Airlines don't normally spring to mind as an investment-worthy industry: from heavy capital investments to high fuel costs, from heavy debt loads to terrorist fears, major airlines can be a plague to profits, both for themselves and investors.
Even Warren Buffett is skeptical about making money in airlines (he should know from his experience with USAir). In a 2002 interview he was famously quoted as saying:
If a capitalist had been present at Kitty Hawk back in the early 1900s, he should have shot Orville Wright. He would have saved his progeny money. But seriously, the airline business has been extraordinary. It has eaten up capital over the past century like almost no other business because people seem to keep coming back to it and putting fresh money in.
You've got huge fixed costs, you've got strong labor unions, and you've got commodity pricing. That is not a great recipe for success. I have an 800 number now that I call if I get the urge to buy an airline stock. I call at 2 in the morning and I say: 'My name is Warren, and I'm an aeroholic.' And then they talk me down.
Considering the general consensus opinion that airlines should remain grounded as an investment, it's interesting to see them taxiing on the runway of Motley Fool CAPS. Over the past year, major airlines took off with a nearly 44% return. That doesn't put them at the top, but for a generally despised industry, that's pretty surprising.
Both Continental (NYSE: CAL ) and AMR (NYSE: AMR ) , the parent of American Airlines, had pretty good years, generating total returns of 43% and 19%, respectively. Yet when you see that US Airways (NYSE: LCC ) lost more than 32% and Southwest Airlines (NYSE: LUV ) was down by 5% during the same period, it makes the industry's performance that much more remarkable.
A fine China place setting
So how did the airline industry generate such remarkable returns, in fact outpacing machine tools (up 42%) and even medical appliances and equipment (up 27%)? In a word, China. Both China Eastern Airlines and China Southern Airlines (NYSE: ZNH ) had terrific returns over the past 12 months rising 252% and 193%, respectively. Trading in the former has been halted since the end of May at the company's request pending a big announcement. Speculation is that Singapore Airlines will be taking over the airline.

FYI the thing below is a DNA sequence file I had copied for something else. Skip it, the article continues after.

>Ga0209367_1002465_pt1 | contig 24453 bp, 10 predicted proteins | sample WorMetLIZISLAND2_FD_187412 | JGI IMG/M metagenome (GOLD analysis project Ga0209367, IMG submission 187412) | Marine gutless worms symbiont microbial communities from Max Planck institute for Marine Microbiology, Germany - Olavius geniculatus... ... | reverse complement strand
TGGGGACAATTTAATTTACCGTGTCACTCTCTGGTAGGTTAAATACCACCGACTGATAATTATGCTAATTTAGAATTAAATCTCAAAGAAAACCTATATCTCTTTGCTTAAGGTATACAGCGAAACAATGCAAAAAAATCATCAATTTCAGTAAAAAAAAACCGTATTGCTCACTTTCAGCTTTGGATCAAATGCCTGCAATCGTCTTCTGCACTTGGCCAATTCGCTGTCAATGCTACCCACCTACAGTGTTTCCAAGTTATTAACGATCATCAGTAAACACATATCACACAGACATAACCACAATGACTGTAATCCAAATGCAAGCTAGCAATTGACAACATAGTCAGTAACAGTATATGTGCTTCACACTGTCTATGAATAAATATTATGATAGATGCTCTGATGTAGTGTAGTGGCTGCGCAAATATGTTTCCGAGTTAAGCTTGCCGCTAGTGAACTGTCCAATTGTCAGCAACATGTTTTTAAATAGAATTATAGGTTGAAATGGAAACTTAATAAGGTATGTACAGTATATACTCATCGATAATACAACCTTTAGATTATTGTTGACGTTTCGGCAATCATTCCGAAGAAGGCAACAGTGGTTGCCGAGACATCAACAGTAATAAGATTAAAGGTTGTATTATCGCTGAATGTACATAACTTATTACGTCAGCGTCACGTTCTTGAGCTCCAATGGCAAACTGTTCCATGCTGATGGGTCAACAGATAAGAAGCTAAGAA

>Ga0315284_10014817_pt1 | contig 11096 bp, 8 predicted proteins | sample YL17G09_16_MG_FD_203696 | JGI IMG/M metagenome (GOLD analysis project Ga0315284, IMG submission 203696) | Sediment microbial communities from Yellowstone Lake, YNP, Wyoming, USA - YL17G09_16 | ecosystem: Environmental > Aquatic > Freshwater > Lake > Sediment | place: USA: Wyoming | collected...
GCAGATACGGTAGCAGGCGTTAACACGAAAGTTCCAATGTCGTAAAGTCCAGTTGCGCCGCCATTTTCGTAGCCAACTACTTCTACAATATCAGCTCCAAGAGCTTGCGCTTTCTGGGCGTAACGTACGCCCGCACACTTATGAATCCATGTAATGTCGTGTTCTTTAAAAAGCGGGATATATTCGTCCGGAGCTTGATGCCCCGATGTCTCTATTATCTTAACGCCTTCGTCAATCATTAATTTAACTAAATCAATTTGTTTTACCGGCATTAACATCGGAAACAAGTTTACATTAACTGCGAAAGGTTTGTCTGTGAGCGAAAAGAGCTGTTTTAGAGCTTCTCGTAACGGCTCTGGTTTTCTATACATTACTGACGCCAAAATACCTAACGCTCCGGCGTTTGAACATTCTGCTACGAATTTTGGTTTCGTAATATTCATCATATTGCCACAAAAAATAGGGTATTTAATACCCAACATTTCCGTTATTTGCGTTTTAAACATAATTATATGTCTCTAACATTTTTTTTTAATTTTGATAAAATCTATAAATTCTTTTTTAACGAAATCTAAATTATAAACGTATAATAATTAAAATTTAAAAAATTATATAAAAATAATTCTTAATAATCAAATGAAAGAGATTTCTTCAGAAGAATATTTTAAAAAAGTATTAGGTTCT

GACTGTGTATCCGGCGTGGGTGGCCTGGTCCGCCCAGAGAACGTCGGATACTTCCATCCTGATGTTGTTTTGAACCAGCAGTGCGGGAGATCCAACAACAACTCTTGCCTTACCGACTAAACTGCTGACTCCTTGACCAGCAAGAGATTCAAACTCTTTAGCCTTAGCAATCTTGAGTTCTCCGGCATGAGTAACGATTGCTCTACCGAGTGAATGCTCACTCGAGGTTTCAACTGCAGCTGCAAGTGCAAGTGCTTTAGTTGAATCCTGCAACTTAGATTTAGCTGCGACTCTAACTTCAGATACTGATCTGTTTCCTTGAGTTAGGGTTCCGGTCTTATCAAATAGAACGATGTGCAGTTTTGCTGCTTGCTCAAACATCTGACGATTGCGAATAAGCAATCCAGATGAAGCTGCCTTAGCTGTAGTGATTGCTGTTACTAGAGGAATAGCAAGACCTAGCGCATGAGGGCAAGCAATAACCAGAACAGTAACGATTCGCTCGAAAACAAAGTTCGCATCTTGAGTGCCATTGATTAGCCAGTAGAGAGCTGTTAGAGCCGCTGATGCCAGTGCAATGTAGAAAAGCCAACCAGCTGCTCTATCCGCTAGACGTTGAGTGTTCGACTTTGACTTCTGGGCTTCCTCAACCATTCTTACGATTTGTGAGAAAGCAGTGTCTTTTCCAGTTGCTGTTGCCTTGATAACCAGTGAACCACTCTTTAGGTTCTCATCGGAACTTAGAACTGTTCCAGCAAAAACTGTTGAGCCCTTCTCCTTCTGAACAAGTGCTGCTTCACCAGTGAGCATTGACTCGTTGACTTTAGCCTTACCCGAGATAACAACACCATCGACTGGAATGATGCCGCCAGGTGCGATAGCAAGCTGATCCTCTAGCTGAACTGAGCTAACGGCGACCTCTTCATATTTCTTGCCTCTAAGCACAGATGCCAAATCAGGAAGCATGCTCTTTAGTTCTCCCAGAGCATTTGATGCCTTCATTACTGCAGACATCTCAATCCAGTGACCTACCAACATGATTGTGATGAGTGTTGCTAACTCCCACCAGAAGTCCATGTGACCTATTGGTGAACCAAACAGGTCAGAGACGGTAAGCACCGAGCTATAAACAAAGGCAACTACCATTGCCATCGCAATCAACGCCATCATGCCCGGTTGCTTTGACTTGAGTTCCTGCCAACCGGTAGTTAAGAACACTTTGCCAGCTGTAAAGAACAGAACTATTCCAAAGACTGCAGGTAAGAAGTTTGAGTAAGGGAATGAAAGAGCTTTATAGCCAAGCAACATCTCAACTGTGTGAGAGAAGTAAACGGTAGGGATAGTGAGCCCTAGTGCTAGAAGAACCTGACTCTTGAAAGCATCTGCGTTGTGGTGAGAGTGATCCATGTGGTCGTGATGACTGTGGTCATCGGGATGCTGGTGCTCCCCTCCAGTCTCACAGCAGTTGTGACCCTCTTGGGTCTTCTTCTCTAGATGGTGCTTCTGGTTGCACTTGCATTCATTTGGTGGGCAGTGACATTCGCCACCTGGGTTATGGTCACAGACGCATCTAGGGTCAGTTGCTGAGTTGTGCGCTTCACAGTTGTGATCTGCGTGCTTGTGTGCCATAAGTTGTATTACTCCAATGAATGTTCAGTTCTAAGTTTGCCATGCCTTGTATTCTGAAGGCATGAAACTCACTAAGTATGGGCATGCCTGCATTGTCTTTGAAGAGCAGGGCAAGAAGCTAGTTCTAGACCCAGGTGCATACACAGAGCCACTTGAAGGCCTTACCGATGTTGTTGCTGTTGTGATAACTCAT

Before trading being halted, CAPS investors were divided on the outcome of China Eastern. Redmust figured there was still a lot of potential left in the stock. "China Eastern is a great growth play, with oil prices coming down and air travel up in China for 2008 Olympics I see good things in their future!"
BeijingBill wasn't so sure.
This company's stock price has been doing RIDICULOUS things over the last year, totally disconnected to the company's underlying condition. It has a very illiquid market, with only a couple thousand shares exchanged on a given day. It's shot up considerably on rumors of an acquisition, but there is no reason to believe the acquisition would pay such an exorbitant premium to stock prices. The only people making money on this stock are inside traders. Too risky -- stay away from this one!
It's a different picture with China Southern, a four-star stock (out of five stars) where bulls overpower bears 9-1 and more than half of all CAPS players rating the airline as an "outperform" are considered All-Stars.
Top-rated CAPS player hirshey calls it a "no brainer." The airline is poised to capitalize on the changing face of the country. "As China continues to develop and international investment increases, more flights will be made nationally and across the globe."
One Fool's view
China is a hot investment these days, and there are certainly demographics and events on the horizon that can continue to keep it rising. But if airlines get too "hot," will the government step in as it did with steel and cement to "cool" them off? And as good as airlines have been, I'd have to side with Warren Buffett on this one. Airlines have always been a tough industry to make a profit in, whether you're running the planes or investing in them.
There are still a lot of international investment opportunities that are just too good to ignore. In fact, Jeremy Siegel of the Wharton School of Business thinks U.S. investors need to "go global" and look overseas for as much as 40% of their portfolios. It's why Bill Mann and the rest of his investment team at Motley Fool Global Gains focus solely on those markets.
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